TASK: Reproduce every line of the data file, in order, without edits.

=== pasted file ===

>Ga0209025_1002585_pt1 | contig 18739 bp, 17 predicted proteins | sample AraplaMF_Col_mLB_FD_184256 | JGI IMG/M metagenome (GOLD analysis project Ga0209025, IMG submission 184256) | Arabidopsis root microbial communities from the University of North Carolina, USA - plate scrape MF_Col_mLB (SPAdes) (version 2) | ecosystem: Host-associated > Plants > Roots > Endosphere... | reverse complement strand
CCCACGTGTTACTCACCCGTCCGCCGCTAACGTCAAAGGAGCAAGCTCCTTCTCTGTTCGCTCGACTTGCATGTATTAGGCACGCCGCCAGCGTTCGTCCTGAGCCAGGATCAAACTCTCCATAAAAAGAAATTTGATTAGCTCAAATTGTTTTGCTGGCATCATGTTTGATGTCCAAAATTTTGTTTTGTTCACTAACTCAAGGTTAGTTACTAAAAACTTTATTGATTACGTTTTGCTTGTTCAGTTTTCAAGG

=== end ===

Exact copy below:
>Ga0209025_1002585_pt1 | contig 18739 bp, 17 predicted proteins | sample AraplaMF_Col_mLB_FD_184256 | JGI IMG/M metagenome (GOLD analysis project Ga0209025, IMG submission 184256) | Arabidopsis root microbial communities from the University of North Carolina, USA - plate scrape MF_Col_mLB (SPAdes) (version 2) | ecosystem: Host-associated > Plants > Roots > Endosphere... | reverse complement strand
CCCACGTGTTACTCACCCGTCCGCCGCTAACGTCAAAGGAGCAAGCTCCTTCTCTGTTCGCTCGACTTGCATGTATTAGGCACGCCGCCAGCGTTCGTCCTGAGCCAGGATCAAACTCTCCATAAAAAGAAATTTGATTAGCTCAAATTGTTTTGCTGGCATCATGTTTGATGTCCAAAATTTTGTTTTGTTCACTAACTCAAGGTTAGTTACTAAAAACTTTATTGATTACGTTTTGCTTGTTCAGTTTTCAAGG